Will Angry Voters Now Turn On The NFL?
Everyone seems so outraged over politics these days. If not the ones who think Donald Trump is somehow being denied his just desserts then it is the followers of Bernie Sanders who whine over super delegates and corporate influence in politics. Complain, bitch, and moan. One might think a large segment of the nation just woke up and are shocked to find reality landed in their backyard.
In light of all this foolishness I have to wonder how many of those same folks get all bunched in the undies when it comes to their favorite Pablum for the masses–football and the way the NFL conducts themselves.
Yesterday the news reported on deflated balls and the way one player was able to navigate around the mess. Will people protest the games, boycott watching, rant, rave, and take to Facebook in a name-calling orgy akin to how primary season has played out?
Or will it all be soon forgotten as the pre-season grows near and couch potato season returns?
We all know the outcome as the people of this nation are about an inch thick when it comes to principle. If they were more tuned into what really happens–in light of this political season–they would be up in arms over the tax free zone at the NFL.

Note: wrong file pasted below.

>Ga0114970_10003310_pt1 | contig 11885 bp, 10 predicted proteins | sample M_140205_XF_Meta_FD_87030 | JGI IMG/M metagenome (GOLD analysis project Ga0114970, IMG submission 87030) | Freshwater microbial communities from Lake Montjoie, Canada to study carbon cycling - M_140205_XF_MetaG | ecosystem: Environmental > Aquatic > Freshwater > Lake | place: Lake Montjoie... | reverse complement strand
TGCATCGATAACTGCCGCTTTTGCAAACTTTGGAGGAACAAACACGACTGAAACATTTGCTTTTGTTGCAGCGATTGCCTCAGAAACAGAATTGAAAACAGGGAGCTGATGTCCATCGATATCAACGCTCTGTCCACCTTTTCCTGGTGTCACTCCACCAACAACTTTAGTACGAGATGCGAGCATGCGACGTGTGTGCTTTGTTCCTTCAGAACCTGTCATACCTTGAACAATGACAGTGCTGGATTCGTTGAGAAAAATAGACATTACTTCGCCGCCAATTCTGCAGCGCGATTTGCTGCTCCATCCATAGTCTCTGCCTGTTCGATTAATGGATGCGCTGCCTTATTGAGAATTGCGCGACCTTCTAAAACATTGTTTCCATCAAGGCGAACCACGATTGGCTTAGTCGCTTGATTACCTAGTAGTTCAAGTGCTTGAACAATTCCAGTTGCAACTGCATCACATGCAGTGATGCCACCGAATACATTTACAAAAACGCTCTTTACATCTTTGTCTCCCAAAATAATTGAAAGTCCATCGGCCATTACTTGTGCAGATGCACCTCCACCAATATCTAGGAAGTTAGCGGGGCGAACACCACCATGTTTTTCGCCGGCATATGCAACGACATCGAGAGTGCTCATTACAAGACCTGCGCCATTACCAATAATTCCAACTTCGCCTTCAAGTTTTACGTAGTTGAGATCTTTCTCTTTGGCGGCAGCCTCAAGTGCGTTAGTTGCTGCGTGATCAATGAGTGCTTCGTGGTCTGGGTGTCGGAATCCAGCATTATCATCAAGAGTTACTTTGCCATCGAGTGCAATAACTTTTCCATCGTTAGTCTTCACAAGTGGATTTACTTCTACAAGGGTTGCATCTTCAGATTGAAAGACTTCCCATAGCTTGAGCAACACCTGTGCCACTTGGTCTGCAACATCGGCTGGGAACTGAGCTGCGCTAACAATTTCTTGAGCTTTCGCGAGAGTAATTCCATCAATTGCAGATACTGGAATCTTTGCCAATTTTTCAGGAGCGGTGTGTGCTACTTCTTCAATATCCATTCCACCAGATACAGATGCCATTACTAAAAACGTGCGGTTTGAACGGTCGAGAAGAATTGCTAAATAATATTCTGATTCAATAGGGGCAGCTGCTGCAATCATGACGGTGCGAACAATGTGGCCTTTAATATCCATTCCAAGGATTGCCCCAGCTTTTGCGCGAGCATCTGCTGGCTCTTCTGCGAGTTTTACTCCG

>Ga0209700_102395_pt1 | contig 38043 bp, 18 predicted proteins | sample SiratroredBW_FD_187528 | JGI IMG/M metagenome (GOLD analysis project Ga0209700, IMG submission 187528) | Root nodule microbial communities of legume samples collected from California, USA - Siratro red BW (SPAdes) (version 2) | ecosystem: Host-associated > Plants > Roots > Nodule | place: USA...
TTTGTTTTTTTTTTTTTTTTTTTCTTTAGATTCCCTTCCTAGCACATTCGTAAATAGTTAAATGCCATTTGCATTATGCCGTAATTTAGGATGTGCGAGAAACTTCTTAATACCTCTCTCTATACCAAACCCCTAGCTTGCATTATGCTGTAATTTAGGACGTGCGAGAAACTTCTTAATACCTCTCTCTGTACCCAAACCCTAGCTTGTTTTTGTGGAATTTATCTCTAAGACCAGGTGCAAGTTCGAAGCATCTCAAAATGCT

At NFL headquarters on Park Avenue in Manhattan, the daily business may span game scheduling, referee hiring or media-rights bargaining – an operation financially fueled by all 32 pro teams which collectively pay more than $250 million in annual “membership dues.”
All of that revenue received by the league office — a half billion dollars since 2010— is untouchable to the Internal Revenue Service
But football means more to people than what they profess to be their guiding lights when it comes to Sanders and Trump. And I laugh.
A Manhattan federal appeals court ruled on Monday that NFL Commissioner Roger Goodell was right to have suspended the New England Patriots quarterback for his alleged role in a scheme to deflate balls used in the 2015 AFC Championship game.
Now, unless Brady wins a Hail Mary appeal, he will miss the Patriots’ first four games next season — and not be paid for them.
Not that his bankers will notice, because of contractual changes he made two months before the ruling, protecting him against the cost.
In February, he renegotiated his contract, giving him a $28 million signing bonus while reducing his salary — which takes the hit of any suspension — to a mere $1 million.
That means that the lost games will cost him just $235,000, compared with the $2.1 million he would have forfeited under his original $9 million annual salary.